Nelson was excluded and alienated by the New Zealand government. Despite being elected to the Legislative Council in 1924, he could do little as he and the other elected members, were constantly overruled by the more numerous government appointees.
This treatment turned Nelson into one of the major forces in Samoa’s Mau Movement and the drive for independence.
In May 1927, he founded a newspaper, the Samoa Guardian, to support the movement’s claims.
In response to his growing public dissent the New Zealand administration tried to brand Nelson as unscrupulous and a trouble maker.
But Nelson did not care. He continued to assist the Mau Movement financially and politically, and saw it expand to include women.
And that did not endear him to the leaders of the New Zealand administration, just as Namulau’ulu Lauaki had been loathed by Dr Solf.
In any case, the colonial administration’s desperation to silence Nelson led them to exile him in January 1928, along with two other part-European members of the Mau.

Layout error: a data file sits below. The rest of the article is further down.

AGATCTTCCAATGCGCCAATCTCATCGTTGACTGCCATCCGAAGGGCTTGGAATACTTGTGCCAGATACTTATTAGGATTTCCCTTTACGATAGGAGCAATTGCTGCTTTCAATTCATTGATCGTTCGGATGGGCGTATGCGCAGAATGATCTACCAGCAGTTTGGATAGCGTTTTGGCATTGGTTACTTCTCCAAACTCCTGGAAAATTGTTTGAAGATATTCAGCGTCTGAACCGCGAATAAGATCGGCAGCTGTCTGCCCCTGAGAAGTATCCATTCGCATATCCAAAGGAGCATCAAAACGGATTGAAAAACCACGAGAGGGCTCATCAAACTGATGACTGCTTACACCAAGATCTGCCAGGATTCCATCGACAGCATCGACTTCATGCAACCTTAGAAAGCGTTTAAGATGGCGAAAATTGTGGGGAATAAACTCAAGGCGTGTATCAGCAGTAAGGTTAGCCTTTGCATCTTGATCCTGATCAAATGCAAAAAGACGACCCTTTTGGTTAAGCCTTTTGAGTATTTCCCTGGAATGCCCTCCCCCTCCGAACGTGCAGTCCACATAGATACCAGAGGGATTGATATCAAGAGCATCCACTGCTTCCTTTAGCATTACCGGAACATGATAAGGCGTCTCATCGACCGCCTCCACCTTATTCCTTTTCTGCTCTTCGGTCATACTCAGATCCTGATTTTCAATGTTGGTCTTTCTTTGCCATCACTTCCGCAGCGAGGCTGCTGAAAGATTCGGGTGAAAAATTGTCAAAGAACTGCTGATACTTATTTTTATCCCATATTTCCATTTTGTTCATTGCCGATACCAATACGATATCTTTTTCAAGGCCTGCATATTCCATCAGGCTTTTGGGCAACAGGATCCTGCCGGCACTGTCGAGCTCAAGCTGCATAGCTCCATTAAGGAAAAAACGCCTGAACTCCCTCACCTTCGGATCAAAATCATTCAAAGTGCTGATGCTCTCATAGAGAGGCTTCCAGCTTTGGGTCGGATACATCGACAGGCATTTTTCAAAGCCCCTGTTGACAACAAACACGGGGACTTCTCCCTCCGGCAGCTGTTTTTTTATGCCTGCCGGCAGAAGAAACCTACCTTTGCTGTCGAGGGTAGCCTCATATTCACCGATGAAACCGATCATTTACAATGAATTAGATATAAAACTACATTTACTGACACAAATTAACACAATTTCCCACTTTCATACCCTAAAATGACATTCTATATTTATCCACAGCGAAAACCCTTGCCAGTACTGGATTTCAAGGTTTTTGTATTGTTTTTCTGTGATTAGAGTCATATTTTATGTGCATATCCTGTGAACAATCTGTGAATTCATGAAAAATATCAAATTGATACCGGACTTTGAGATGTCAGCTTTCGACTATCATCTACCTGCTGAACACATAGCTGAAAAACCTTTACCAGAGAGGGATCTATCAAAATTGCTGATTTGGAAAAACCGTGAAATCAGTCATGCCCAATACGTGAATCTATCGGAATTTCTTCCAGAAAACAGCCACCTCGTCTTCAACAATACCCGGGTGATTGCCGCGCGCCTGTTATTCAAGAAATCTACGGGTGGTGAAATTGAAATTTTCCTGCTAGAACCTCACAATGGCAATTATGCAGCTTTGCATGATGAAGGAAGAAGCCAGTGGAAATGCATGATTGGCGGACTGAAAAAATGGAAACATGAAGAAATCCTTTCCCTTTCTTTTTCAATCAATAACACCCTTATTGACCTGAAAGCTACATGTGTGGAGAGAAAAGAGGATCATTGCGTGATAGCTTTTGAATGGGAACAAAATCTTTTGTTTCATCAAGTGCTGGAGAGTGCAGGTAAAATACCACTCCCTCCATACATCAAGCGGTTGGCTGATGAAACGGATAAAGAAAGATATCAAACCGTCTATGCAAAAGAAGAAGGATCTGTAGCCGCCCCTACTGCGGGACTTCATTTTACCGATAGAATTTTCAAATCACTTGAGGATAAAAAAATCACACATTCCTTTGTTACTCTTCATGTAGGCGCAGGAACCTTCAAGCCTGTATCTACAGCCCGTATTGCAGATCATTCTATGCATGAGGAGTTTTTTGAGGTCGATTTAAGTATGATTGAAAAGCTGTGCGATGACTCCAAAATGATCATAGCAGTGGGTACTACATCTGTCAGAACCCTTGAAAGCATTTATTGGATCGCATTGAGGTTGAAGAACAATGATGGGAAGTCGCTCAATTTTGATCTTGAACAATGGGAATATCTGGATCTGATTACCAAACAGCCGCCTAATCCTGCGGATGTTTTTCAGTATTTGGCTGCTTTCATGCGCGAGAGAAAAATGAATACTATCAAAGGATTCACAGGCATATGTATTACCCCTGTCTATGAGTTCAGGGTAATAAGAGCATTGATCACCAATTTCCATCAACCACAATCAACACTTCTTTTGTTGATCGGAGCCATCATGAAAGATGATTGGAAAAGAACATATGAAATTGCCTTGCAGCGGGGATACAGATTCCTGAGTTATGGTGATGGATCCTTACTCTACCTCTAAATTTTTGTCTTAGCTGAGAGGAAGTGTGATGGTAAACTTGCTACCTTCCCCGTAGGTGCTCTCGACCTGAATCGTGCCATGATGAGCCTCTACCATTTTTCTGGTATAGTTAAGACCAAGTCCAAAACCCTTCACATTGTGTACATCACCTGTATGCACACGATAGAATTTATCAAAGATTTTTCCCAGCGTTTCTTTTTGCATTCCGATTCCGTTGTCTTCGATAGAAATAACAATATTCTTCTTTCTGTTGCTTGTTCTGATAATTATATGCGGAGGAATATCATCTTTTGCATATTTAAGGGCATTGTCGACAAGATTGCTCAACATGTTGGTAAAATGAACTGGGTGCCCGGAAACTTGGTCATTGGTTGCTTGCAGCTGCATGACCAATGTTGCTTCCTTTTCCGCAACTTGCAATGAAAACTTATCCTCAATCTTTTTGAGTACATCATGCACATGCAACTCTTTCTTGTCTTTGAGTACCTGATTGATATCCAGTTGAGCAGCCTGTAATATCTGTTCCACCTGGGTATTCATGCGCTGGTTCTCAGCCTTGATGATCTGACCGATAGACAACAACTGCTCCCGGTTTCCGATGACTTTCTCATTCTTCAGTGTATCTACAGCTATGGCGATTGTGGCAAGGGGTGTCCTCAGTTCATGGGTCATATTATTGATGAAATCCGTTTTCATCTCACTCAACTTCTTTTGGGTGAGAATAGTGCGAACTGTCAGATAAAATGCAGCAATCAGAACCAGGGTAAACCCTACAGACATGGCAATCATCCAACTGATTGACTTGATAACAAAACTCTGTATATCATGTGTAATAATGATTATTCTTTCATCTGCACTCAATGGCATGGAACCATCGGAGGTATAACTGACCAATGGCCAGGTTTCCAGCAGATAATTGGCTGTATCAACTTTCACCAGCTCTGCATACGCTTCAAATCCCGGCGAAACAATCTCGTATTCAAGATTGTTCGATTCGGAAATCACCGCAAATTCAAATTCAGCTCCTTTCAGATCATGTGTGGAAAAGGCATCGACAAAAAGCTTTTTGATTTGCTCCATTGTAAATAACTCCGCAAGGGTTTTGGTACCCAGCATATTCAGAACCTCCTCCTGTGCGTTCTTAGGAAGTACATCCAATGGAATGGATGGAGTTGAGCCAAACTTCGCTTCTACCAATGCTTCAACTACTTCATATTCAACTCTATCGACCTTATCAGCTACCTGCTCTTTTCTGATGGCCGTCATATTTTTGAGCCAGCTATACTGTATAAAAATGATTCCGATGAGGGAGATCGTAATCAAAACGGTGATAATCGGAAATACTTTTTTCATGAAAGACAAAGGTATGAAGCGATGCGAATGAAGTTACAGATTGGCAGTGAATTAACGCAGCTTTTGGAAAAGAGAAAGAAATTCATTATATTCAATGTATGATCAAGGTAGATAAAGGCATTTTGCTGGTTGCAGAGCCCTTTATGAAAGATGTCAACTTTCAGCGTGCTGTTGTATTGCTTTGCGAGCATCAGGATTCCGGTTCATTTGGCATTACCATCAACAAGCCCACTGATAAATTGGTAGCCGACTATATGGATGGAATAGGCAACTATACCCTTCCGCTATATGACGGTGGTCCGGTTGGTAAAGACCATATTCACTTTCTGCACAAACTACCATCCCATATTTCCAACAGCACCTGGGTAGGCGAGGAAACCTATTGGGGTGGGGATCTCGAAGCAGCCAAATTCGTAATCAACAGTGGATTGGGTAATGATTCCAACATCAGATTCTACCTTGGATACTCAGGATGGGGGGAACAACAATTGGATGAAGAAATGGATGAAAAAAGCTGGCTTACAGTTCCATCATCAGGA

During his five years of exile, Nelson took his protests as far as to the League of Nations in Geneva.
Six months after his return to Samoa, he was sentenced to ten additional years in exile as well as eight months imprisonment in New Zealand.
This was cut short in 1936. It was after Labour had won the New Zealand general election in 1935, so he returned to Samoa and helped in the signing of the co-operation agreement between Samoan leaders and the New Zealand administration.
And so as we are approaching the celebrations of our 86th year of political independence, what do you think?
Do you think we are honouring the memory of our forebears who sacrificed so much so that we can have this wonderful freedom to speak our minds that we are taking for granted today?
Do you think our leaders are doing justice to the legacy laid down by those who suffered the indignity of being jailed and even died in exile, so that we can have this independence of thought we are enjoying today?
Tell us what you think.
*This editorial first appeared in the Samoa Observer on 30 May 2013. Now slightly revised, confirmation text in it are taken from “An Account of Samoan History up to 1918” by Samoan historian, Teo Tuvale, and Wikipedia.